For the biggest, gravest, most consequential intellectual property fight of our times, look no further than access to lifesaving drugs in Africa. The scourge of AIDS on that continent is already shaking traditional notions of patent rights to their foundations. Posterity may judge our age by how we respond. The facts in this global face-off could not be more harsh.On one side are the desperate and dying. According to the United Nations, over 2.4 million Africans died from AIDS last year in a pandemic that, if unchecked, will claim more lives than the Black Death that swept Europe in the 14th century. But this is not even the worst part of the story. While some 25 million Africans carry HIV today, fewer than 25,000-one-tenth of one percent-currently receive drug treatments that could save or at least prolong their lives.
On the other side in this life-and-death battle, in the gold-plated jerseys, are the giant, multinational pharmaceutical firms-GlaxoSmithKline, Merck, Novartis, Pfizer, to name a few. They are some of the world’s most profitable companies. According to one estimate, sales for the top 10 U.S. drugmakers exceeded manufacturing costs by $100 billion last year. These technological titleholders have the awesome power and resources to save many of Africa’s AIDS victims. All they have to do is ease their choke hold on their intellectual property. But even a modern-day plague of unthinkable proportions has yet to loosen that grip.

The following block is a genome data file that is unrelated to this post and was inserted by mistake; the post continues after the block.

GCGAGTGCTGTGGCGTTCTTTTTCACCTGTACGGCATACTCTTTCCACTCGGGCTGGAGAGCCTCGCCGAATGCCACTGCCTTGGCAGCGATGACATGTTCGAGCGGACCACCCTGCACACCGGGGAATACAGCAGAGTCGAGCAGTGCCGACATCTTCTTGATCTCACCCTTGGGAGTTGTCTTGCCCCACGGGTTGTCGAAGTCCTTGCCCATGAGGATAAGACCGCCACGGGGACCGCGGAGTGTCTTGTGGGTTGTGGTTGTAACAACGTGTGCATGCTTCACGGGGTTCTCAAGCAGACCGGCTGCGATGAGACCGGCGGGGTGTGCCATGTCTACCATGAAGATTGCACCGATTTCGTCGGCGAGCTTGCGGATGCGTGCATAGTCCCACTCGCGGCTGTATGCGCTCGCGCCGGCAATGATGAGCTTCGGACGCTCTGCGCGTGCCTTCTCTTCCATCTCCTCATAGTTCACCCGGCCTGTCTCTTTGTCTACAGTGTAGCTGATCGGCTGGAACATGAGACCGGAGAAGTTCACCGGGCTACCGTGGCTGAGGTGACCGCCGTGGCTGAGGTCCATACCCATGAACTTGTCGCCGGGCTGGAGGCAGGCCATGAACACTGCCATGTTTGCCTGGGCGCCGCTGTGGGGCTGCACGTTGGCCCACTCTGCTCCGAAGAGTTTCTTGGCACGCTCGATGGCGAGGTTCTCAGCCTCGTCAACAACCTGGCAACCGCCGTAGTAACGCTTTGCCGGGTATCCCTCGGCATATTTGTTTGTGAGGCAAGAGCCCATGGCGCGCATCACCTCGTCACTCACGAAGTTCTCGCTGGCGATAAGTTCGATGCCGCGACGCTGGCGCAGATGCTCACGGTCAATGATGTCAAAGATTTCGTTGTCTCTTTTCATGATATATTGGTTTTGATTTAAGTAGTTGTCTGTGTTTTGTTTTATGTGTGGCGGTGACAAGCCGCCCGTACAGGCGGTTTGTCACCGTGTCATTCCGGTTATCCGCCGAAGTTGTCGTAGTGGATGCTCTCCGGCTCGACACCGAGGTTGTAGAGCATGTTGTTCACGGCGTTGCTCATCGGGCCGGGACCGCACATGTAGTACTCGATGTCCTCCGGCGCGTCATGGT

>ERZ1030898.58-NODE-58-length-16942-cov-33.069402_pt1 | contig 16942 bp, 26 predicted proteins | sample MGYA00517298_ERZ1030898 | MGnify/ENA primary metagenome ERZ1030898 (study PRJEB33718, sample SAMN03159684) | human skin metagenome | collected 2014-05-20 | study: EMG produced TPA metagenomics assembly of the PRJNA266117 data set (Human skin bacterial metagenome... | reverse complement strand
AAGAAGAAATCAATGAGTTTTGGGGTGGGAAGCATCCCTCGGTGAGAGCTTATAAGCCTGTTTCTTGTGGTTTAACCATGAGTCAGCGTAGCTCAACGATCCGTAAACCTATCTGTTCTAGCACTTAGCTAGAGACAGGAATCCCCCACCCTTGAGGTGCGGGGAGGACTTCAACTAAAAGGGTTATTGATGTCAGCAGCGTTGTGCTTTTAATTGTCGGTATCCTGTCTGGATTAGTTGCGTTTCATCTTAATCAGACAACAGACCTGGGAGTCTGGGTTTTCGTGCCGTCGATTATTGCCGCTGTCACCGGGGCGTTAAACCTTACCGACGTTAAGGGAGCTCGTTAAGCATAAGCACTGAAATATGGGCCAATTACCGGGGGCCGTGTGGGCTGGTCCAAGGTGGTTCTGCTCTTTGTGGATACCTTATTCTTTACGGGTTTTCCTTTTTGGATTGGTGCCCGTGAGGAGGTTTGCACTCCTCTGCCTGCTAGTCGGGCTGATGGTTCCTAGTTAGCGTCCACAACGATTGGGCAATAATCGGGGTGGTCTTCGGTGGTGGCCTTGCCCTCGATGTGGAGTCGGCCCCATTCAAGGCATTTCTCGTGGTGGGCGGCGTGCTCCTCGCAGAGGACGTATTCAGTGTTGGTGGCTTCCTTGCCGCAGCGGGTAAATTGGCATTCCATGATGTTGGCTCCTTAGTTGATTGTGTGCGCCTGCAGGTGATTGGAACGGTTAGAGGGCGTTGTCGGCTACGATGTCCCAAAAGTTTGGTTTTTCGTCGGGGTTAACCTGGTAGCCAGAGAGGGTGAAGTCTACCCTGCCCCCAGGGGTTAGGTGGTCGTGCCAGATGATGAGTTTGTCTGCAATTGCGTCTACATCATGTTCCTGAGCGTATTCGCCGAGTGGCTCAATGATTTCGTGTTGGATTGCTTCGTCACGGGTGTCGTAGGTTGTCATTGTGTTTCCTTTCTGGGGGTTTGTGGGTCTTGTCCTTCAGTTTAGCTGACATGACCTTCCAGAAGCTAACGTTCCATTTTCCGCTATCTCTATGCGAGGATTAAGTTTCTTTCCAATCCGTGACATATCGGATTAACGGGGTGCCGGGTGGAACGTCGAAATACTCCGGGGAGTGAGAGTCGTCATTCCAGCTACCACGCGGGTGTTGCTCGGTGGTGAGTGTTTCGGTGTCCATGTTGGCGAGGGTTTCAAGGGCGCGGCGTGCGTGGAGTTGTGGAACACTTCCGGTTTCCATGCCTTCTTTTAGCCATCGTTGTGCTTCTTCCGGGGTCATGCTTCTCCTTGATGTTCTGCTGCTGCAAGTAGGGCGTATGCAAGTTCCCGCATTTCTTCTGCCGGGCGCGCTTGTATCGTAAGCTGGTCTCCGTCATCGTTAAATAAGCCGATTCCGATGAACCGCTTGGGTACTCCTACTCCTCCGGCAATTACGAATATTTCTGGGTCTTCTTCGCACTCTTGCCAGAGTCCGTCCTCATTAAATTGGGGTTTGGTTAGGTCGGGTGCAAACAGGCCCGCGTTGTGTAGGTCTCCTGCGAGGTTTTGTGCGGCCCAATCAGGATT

To their credit, last year the world’s biggest drug firms did announce plans to cut prices in some African countries and even give some drugs away to the Third World nations hardest hit by AIDS. More telling, though, is what they haven’t done: condone the sale of generic copies of their lifesaving products to the world’s neediest patients. In Ghana, GlaxoSmithKline has even moved to block the sale of generic copies of one of its AIDS drugs. It is a reprehensible and misguided strategy that will produce no good.
If there’s a lightning rod in this debate, it is Yusuf Hamied, chief executive officer of Cipla, India’s largest drug manufacturer. Last September, Hamied announced that his firm, as a public service, could distribute generic versions of the most-needed AIDS medications at a tiny fraction of the cost charged by the patent-holding companies.